96% of Canadian blood donors have evidence of SARS-CoV-2 antibodies, primarily due to vaccination, a rate that has increased from 91% in June and 95% in July. This according to Canadian Blood Services’ 13th seroprevalence report, covering data from August 2021. Nonetheless, targeted efforts to alleviate infection burden and promote vaccine uptake are still required amongst racialized donors and those living in lower-income neighbourhoods, whom, over time, have consistently experienced disproportionately higher levels of infection-acquired antibodies and lower levels of vaccine-induced antibodies.
The latest Canadian Blood Services report included 9,109 people who donated blood between August 15 and 26, 2021, in all Canadian provinces, excluding Quebec.
- In August 2021, antibodies to SARS-CoV-2 among blood donors:
- rose to 96.1%, up from 94.7% in July and 90.8% in June, largely due to vaccination;
- were more prevalent in blood donors residing in higher-income neighbourhoods (98.3%) than lower-income neighbourhoods (93.4%): a significant widening of this gap since July (92.9% in lower-income and 96.7% in higher-income neighbourhoods).
- In August 2021, antibodies due to SARS-CoV-2 infection among blood donors:
- increased to 4.4% from 4.1% in July, comparable to the scenario in June (4.5%);
- were on average 3X higher in racialized donors compared to self-declared white donors across all geographic areas sampled, which marks an increase compared to previous reports;
- were 2X more prevalent in donors from lower-income vs. higher-income neighbourhoods, an expanding gap compared to July;
- were highest amongst blood donors aged 17-24 at 8.4%, in line with previous reports.
Canadian Blood Services registers highest overall seroprevalence yet
The primary source for SARS-CoV-2 antibodies among Canadians is vaccination. Blood donor data in August shows that the median concentration of antibodies against the spike protein of SARS-CoV-2 continues to increase substantially, further confirming widespread vaccine-driven immunity.
While seroprevalence did not differ between socioeconomic groups in July, disparities have returned in the August report. To that end, blood donors living in higher-income neighbourhoods1 are more likely to have SARS-CoV-2 antibodies primarily due to vaccination (98.3%) than those living in more materially deprived neighbourhoods (93.4%).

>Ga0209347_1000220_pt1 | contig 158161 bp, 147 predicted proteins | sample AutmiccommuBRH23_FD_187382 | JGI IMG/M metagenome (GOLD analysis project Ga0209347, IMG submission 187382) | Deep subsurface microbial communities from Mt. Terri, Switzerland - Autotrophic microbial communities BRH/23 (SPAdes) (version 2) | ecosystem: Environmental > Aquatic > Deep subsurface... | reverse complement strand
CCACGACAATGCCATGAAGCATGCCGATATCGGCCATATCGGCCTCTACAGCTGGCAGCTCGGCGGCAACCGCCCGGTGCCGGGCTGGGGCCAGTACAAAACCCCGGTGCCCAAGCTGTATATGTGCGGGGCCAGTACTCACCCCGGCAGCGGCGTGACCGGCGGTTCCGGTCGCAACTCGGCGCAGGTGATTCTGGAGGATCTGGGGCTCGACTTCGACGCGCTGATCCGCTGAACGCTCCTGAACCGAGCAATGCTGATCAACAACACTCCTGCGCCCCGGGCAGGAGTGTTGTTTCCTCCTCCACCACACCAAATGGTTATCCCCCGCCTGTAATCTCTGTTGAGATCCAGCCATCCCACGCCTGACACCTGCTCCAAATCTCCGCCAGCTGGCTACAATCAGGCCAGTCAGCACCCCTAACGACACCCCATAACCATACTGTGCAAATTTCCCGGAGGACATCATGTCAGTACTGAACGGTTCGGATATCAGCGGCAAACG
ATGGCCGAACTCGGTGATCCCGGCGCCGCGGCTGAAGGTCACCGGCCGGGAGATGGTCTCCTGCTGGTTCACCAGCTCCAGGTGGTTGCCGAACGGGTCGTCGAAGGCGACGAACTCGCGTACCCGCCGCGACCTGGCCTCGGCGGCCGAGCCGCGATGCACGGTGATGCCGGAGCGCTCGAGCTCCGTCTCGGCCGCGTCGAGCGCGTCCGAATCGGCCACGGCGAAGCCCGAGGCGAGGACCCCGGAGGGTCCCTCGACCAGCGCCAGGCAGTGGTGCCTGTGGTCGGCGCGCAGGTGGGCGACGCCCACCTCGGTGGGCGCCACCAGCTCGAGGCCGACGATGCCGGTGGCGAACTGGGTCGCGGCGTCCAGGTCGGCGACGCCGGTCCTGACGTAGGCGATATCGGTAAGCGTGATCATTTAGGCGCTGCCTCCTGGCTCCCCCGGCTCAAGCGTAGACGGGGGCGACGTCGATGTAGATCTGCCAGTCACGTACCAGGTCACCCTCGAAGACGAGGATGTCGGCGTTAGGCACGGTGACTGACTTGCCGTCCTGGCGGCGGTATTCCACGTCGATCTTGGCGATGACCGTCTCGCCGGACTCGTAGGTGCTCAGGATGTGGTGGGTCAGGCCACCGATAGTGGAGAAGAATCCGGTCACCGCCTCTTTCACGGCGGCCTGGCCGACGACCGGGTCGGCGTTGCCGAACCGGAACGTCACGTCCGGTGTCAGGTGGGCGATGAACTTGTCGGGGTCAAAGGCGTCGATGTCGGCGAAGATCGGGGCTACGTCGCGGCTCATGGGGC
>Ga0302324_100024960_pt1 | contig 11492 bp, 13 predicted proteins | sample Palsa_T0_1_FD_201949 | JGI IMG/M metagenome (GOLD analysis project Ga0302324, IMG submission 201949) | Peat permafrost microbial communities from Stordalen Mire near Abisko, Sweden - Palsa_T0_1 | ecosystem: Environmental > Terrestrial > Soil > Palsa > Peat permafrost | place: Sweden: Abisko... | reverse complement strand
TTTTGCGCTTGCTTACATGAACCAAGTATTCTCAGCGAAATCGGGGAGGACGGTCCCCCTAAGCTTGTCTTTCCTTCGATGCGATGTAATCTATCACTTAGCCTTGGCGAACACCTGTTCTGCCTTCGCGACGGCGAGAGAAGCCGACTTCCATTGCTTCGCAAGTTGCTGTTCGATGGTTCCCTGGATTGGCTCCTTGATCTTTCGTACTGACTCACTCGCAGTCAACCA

Early fourth wave magnified in youth, racialized groups, and poorer neighbourhoods
Levels of seroprevalence due to a past SARS-CoV-2 infection remained low in August 2021, at 4.4%.
- Infection-acquired seroprevalence had risen gradually since April (3.2% in April, 4.0% in May, 4.5% in June), dipping slightly in July (4.1%).
- Seroprevalence due to a past infection consistently remains highest in the youngest age bracket (17-to-24-years-old: 8.4% in August)
- Similar to what was seen in the third wave, the fourth wave, which began in August 2021, is concentrated in racialized groups (11.1%) and donors from less affluent neighbourhoods (7.9%), compared to white donors (3.3%) and donors from more affluent neighbourhoods (3.3%), respectively.
Repeat testing of frequent donors: a sub-study
Among nearly 17,800 donors who donated blood more than once since January 2021, the majority antibody test profile (seen in 53.0% of donors) was unvaccinated at the time of their first donation2 and vaccinated by their most recent donation3. Additionally, eleven donors who were vaccinated based on a positive test for only anti-spike antibodies, later tested positive for both spike and nucleocapsid protein antibodies, suggesting potential breakthrough SARS-CoV-2 infection.
Explore our interactive webpage featuring the latest aggregated data gathered by Canadian Blood Services and Héma-Québec on SARS-CoV-2 seroprevalence in Canada.
1 Measured using the Material Deprivation Index based on postal codes.
2 Tested negative for SARS-CoV-2 spike and nucleocapsid, two of the proteins used to measure the presence of COVID-19-specific antibodies.
3 Tested positive for SARS-CoV-2 spike and negative for nucleocapsid, learn more about this here.